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A Natural Sugar May Hold Promise as New Drug to Treat Type-2 Diabetes

Wednesday, February 27, 2008

 Thomas Donner, M.D. is making exciting progress in the treatment of diabetes.

University of Maryland endocrinologist co-authors article outlining possible benefits

A type of natural sugar called tagatose, already approved by the U.S. Food and Drug Administration (FDA) as a low-calorie sweetener, may prove to be an effective drug to treat people with Type-2 diabetes, according to an article in the February 2008 issue of the journal Diabetes, Obesity and Metabolism. The article was co-authored by Thomas W. Donner, M.D., a University of Maryland endocrinologist and diabetes researcher.

Tagatose - which is 92 percent as sweet as sugar (sucrose), with about a third of the calories - is currently being evaluated as a potential diabetes drug in a Phase III clinical trial sponsored by the Maryland company that developed it.

"It may seem odd to talk about using a sugar to treat diabetes, but clinical studies have indicated that tagatose has a positive effect on preventing high blood-sugar levels after meals," says Dr. Donner, the senior author, who is an associate professor of medicine at the University of Maryland School of Medicine and medical director of the University of Maryland Joslin Diabetes Center. "These spikes in blood sugar are a serious problem for people with diabetes, particularly because they may lead to complications, such as the development of cardiovascular disease."
According to Dr. Donner, a recent study of 30 volunteers who did not have diabetes found that tagatose ingested before a meal tended to blunt the rise in blood glucose that ordinarily occurs after consuming either sugar or starch. That small study was conducted as a prelude to the Phase III clinical trial.

In the mid-1990s, Dr. Donner conducted the first two clinical trials of tagatose, which was developed by a Beltsville, Md., company, Spherix, Inc., formerly known as Biospherics, Inc. He co-authored the February 2008 article in Diabetes, Obesity and Metabolism with two Spherix officials, Gilbert V. Levin, Ph.D., Spherix’s founder and director of science and technology, and Yongming Lu, Ph.D., the company’s manager. Dr. Lu is the lead author.

Tagatose is a sugar similar to fructose and can be found naturally in some dairy products. Only 20 percent of tagatose that is ingested is fully metabolized, principally in the liver, following a metabolic pathway identical to that of fructose. The FDA deemed it a safe sweetener for foods and beverages in 2001. The sugar substitute, marketed under the name Naturlose, is used in ready-to-eat cereals, sodas, mouthwash, toothpaste, lipstick and over-the-counter and prescription drugs.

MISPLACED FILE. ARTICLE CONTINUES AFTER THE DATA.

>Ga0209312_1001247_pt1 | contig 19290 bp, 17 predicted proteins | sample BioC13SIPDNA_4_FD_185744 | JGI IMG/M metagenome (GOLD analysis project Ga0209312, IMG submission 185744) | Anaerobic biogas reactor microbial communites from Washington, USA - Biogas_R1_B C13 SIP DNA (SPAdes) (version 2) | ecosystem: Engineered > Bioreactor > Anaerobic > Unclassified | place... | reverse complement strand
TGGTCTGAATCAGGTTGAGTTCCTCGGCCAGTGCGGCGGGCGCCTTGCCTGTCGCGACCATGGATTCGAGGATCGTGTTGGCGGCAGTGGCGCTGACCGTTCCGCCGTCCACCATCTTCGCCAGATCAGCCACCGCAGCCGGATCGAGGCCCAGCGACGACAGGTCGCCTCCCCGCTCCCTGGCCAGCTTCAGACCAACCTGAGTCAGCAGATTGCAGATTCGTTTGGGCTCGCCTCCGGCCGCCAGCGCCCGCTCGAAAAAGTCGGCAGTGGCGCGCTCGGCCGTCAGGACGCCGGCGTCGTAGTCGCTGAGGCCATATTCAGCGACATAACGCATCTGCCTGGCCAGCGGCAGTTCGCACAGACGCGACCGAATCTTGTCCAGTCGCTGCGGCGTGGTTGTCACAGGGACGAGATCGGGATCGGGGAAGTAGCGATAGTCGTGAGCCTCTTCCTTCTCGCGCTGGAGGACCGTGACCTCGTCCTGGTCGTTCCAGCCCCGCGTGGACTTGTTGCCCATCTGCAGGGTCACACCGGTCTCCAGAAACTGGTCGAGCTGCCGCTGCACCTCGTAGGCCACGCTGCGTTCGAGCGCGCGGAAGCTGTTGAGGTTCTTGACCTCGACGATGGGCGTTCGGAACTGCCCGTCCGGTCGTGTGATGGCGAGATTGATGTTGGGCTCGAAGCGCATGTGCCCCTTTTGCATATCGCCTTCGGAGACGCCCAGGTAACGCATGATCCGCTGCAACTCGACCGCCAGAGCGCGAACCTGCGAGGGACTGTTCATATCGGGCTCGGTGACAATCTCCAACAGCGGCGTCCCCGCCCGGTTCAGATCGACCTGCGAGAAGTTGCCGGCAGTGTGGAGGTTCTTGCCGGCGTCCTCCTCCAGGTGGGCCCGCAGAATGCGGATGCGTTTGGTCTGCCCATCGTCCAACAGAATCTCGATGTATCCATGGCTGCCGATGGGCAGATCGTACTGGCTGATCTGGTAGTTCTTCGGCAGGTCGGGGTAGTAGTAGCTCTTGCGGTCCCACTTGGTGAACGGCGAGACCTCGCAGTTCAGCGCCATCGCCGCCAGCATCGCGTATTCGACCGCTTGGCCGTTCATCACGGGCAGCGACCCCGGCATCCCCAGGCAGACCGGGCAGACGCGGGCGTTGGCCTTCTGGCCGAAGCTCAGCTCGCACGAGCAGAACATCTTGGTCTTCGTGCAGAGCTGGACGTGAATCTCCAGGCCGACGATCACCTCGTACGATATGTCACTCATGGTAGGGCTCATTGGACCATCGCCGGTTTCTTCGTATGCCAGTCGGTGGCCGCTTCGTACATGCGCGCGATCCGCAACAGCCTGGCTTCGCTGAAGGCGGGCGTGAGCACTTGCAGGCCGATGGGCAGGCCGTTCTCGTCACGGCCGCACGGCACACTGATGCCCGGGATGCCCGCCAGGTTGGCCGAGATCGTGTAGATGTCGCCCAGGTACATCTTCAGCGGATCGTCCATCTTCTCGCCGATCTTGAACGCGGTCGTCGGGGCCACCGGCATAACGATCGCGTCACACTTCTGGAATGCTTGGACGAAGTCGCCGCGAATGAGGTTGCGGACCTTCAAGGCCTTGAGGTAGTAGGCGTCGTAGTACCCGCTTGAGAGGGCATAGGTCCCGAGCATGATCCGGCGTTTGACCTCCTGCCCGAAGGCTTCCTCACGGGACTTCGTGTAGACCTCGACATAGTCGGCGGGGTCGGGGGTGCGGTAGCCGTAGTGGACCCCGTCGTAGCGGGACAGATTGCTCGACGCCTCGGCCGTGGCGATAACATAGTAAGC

In the article, "Tagatose, a New Anti-diabetic and Obesity-Control Drug," the authors outline the history, development and potential health benefits of the sugar in light of the expanding pandemic of Type 2 diabetes. They note that 20.8 million adults and children in the United States have diabetes, and nearly 9 out of 10 people newly diagnosed with Type-2 diabetes are overweight.

"In addition to its potential for treating Type-2 diabetes, tagatose shows potential for 
promoting weight loss and raising high-density lipoprotein (HDL) cholesterol, both important
ancillary effects in controlling diabetes," the authors say, adding that tagatose is also an
antioxidant and a prebiotic, both of which are considered important to good health.

Antioxidants are substances that may protect cells against the effects of damaging molecules known as free radicals. Prebiotics are substances that promote the growth of good bacteria (called probiotics) in the intestines. "No current therapies for Type-2 diabetes provide these multiple health benefits," the researchers say.

Spherix is conducting a one-year Phase III clinical trial of tagatose. Initial results of the placebo-controlled study are expected later this year.

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